James Capretta, a former budget official in the Bush administration, testified before the House Budget Committee yesterday on the budgetary effects of the new health care overhaul. His testimony, which lays out problems with the health care overhaul in the context of the nation's larger budget problems, is worth reading in full. He's especially good on explaining exactly why the law's supposed Medicare savings are likely to prove illusory:
The largest spending reduction in Medicare comes from automatic reductions in the inflation updates for hospitals and other institutional providers of care. The notional rationale is that these cuts represent productivity improvement in the various institutions getting Medicare payments. The reductions, amounting to a 0.4-0.5 percentage point reduction off the normal inflation update for Medicare payments, will occur every year, in perpetuity. The compounding effect of doing this on a permanent basis would be massive savings in Medicare — if they really were implemented. CBO says the cuts will generate $156 billion over the first decade alone.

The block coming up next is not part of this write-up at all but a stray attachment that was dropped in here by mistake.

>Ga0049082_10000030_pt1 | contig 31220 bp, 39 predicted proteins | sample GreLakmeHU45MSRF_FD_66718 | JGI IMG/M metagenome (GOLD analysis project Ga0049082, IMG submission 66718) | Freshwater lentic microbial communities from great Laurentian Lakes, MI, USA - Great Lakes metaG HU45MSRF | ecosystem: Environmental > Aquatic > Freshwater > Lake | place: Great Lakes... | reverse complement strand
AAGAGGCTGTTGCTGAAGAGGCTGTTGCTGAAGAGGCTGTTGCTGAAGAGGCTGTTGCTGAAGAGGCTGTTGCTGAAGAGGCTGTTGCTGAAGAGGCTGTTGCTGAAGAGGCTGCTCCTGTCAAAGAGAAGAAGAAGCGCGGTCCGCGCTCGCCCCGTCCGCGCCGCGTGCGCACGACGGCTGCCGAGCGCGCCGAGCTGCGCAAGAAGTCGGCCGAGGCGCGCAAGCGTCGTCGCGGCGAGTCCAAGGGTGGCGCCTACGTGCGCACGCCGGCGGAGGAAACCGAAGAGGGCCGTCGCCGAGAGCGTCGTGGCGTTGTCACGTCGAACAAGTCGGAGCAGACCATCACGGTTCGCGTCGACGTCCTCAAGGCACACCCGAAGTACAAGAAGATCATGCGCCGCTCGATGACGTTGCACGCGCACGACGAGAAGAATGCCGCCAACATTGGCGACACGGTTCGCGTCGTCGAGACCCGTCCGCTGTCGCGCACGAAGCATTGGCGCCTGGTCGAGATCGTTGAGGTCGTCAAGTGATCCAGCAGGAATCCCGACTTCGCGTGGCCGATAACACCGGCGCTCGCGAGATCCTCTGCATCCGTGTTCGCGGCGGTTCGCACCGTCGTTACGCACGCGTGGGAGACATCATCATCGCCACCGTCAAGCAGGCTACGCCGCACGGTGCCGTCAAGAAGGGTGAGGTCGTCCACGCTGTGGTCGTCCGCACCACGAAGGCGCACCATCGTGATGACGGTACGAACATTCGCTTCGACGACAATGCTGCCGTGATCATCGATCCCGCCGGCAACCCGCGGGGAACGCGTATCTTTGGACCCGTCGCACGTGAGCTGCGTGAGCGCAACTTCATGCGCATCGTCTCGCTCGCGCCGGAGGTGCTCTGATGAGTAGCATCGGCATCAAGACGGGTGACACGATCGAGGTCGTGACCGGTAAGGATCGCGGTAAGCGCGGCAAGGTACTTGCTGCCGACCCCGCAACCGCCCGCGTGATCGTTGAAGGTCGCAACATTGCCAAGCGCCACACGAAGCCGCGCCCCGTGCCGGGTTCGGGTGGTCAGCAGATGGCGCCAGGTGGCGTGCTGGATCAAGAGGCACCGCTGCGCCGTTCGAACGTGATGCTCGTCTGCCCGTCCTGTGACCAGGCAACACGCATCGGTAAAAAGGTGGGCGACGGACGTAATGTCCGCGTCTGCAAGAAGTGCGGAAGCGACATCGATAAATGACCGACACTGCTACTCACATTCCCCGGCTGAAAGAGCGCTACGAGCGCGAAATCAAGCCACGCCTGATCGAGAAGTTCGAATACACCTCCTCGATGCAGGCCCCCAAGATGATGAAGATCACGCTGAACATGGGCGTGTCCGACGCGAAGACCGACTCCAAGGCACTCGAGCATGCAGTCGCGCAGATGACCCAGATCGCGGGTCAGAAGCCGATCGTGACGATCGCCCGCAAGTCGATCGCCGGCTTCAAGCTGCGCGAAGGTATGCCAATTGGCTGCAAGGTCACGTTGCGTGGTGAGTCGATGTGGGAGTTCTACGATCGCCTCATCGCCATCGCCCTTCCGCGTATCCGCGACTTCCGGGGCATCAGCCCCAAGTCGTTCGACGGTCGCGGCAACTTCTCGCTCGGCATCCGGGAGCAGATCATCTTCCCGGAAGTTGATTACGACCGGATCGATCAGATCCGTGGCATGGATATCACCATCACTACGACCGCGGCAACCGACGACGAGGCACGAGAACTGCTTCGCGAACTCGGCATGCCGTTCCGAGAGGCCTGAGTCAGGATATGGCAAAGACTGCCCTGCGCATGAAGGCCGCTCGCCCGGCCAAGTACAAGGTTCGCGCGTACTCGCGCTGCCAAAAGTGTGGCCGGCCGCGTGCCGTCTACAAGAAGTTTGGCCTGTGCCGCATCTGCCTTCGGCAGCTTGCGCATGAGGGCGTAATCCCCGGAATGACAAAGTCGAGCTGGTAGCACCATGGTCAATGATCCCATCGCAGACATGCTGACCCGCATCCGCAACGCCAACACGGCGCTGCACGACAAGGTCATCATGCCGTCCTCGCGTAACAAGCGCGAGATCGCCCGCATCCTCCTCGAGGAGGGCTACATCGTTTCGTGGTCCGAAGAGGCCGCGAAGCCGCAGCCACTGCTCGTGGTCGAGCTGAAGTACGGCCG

But there are strong reasons to suspect these cuts will not be sustained. Medicare's actuarial team, led by Richard Foster, has warned repeatedly that these cuts are not viable over the medium and long-term because they would jeopardize access to care for seniors. The cuts would push average Medicare payments to levels that are below what Medicaid is expected to pay, and the network of providers willing to take care of Medicaid patients is notoriously constrained. It is hard to imagine political leaders allowing Medicare to become less attractive to those providing services than Medicaid is today.
It's worth noting here that these cuts in payment rates do not constitute "delivery system reform," which the administration has often stated is what it is trying to achieve with the Medicare changes in the new law. These cuts in inflation updates will hit every institution equally, without regard to whether or not the institution is treating its patients well or badly. The savings that are expected from other reforms, such as Accountable Care Organizations, are minor by comparison.
So the official scores for the health overhaul assume that Medicare will end up like Medicaid, with payment rates so low that many doctors refuse to take new patients. And it assumes that at the same as these relatively radical cuts are being made, medical providers will somehow make their practices more efficient and cost-effective. Given that Congress has for years overridden Medicare provider reimbursements—reimbursement cuts called for by a plan that Congress implemented to rein in Medicare spending—even when they were relatively small, does this seem likely?
Medicare costs need to be controlled, and an overhaul of the program's financing may well be necessary. But it's a mistake to think that cost control can be achieved by relying on a more extreme version of the sort of provider reimbursement cuts that Congress has historically refused to make.